“I keep asking who is ensuring they are observing the working time directive. I’ve been told they’re sure they are but I haven’t seen any evidence.”

Under the directive, staff members should not work longer than 48 hours a week on average over a period of 17 weeks. Staff members can opt out, although it is believed that no NHS Lothian employee has done so.

NHS Lothian expects Medinet to monitor the hours its staff work, but Tom Waterson, Lothian branch chairman for Unison, said it was the health board’s responsibility to monitor how long the doctors and nurses who were caring for its patients had worked. “No-one should be working more than 48 hours in one week,” he said. “The working time directive was not brought in to save money, it was brought in to protect health.”

Dr Jean Turner, executive director of the Scotland Patients Association and a former anaesthetist and MSP, said steps should be taken to hire more staff.

She said: “We have no objections to hospitals working for seven days a week but we need the staff, I don’t think patients want to think they’re being operated on by tired individuals.”

Dr David Farquharson, NHS Lothian’s medical director, said that while “activity” had increased at the health board to reduce the number of people waiting to be treated, patient safety remained the number one priority.

He added: “I would like to acknowledge the efforts of many staff who have been going the extra mile. However, we are very much aware of the risks of long working hours for both clinical and administration staff and, alongside our partnership colleagues, we are providing support for staff. Additional resources are being put in place in a number of clerical areas to assist waiting list booking staff. We are also recruiting more doctors and nurses and are using external suppliers, such as Medinet, to ensure our own staff are not overburdened.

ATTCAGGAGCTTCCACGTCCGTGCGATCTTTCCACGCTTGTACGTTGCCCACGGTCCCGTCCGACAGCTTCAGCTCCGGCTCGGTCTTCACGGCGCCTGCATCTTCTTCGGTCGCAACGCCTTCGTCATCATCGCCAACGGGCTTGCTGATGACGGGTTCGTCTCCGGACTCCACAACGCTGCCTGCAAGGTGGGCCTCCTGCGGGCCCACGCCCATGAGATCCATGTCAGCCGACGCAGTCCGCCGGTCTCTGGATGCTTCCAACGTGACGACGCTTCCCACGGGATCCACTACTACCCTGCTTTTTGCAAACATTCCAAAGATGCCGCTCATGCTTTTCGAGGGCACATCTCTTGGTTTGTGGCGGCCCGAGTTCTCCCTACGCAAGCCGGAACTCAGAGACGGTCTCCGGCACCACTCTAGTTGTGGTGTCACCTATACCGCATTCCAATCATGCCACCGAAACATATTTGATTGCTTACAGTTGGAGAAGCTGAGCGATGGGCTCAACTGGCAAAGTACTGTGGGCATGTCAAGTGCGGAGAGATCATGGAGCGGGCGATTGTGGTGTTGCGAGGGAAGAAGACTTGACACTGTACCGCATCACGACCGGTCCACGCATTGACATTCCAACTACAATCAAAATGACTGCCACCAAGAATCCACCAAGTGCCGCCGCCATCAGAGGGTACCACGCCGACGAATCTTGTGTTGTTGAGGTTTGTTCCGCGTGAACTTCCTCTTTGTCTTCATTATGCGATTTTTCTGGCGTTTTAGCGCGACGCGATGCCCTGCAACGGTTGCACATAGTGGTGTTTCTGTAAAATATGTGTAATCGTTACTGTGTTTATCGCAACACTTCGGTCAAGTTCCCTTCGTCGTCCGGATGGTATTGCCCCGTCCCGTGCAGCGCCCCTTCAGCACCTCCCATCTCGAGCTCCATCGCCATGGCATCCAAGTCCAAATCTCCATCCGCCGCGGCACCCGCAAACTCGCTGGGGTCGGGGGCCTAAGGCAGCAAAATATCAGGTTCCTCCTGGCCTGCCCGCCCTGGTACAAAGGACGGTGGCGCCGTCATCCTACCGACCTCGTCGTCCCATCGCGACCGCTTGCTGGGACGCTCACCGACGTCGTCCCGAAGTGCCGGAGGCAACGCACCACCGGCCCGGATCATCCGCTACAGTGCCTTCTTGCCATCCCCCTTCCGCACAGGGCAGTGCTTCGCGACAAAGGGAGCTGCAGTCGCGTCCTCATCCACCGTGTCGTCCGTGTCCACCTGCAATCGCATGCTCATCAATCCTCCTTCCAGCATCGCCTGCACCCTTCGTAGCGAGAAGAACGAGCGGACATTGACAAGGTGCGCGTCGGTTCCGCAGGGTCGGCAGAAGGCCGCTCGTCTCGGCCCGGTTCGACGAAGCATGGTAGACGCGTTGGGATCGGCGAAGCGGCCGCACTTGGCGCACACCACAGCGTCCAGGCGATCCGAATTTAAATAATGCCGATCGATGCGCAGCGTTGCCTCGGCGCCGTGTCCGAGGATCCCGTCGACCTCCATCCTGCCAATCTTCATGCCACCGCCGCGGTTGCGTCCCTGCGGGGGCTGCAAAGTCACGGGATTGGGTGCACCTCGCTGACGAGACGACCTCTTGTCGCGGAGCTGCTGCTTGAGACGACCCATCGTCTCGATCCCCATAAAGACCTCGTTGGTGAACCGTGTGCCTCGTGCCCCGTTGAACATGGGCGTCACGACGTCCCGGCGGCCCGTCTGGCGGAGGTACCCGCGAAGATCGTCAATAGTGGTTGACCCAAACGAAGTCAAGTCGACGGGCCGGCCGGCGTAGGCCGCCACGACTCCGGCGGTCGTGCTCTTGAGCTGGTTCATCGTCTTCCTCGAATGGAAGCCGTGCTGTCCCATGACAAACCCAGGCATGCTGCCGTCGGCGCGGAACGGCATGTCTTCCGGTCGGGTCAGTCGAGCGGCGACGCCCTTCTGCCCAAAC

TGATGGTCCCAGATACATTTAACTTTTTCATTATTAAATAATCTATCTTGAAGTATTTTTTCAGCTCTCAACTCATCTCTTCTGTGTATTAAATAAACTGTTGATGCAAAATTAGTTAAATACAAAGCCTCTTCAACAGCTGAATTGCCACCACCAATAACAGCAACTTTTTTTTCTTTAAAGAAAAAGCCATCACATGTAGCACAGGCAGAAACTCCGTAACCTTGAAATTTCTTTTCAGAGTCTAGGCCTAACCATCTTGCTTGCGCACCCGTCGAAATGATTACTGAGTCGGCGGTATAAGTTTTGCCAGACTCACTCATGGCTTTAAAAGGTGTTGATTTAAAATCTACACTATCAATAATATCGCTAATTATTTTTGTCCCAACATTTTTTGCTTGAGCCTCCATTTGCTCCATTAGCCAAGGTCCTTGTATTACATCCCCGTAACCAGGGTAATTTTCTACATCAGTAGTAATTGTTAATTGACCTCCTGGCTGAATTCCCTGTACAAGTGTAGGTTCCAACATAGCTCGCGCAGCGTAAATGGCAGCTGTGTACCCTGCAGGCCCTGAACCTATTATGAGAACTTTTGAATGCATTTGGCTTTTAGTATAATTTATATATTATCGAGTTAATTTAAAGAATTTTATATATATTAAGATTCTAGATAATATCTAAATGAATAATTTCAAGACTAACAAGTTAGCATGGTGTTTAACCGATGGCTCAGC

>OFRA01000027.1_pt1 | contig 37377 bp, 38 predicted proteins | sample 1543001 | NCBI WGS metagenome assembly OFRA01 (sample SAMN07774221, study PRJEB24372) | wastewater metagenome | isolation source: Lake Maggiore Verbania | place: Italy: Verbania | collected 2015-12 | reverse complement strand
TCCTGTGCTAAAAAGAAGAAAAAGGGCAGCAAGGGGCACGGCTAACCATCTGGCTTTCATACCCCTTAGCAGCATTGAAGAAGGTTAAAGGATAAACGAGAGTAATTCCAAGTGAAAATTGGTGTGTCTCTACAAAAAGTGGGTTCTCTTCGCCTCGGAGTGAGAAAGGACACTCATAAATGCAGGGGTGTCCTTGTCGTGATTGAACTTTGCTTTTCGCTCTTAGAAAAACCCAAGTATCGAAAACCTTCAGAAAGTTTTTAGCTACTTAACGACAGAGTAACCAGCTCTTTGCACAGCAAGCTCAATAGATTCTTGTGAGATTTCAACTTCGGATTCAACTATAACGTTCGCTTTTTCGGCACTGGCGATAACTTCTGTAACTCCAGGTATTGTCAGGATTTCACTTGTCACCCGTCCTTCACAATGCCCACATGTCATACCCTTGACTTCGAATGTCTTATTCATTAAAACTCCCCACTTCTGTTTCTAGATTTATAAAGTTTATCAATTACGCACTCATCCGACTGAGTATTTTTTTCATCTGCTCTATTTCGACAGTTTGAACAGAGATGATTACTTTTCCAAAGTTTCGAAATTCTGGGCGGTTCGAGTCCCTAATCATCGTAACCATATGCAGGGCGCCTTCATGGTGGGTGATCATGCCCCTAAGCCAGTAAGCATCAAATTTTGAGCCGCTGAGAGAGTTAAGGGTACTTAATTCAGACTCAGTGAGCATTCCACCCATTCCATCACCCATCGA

“We routinely monitor the hours staff work in relation to the working time directive and, as professionals, doctors and nurses have an individual obligation to ensure that we don’t take on work that may impact on patient safety.”

• The Working Time Regulations were introduced in 1998 to regulate working hours in the UK. They make specific reference to “the need to protect the health and safety of workers”.

The regulations oblige an employer to take all reasonable steps to ensure that the worker does not exceed the limit of an average of more than 48 hours per week averaged out over 17 weeks.

However, this averaging out period may be extended to 26 weeks if the worker is treated as a “special case”.

For example, junior doctors are able to average out their hours over the longer 26-week period.

“Special case” workers also includes workers where their “activities involve the need for continuity of service or production”, which includes treatment or care provided by hospitals.

An employer that fails to take reasonable steps to comply with the limits on working time is liable to prosecution and a fine.

Local authority or Health & Safety Executive inspectors may also issue “prohibition” or “improvement” notices.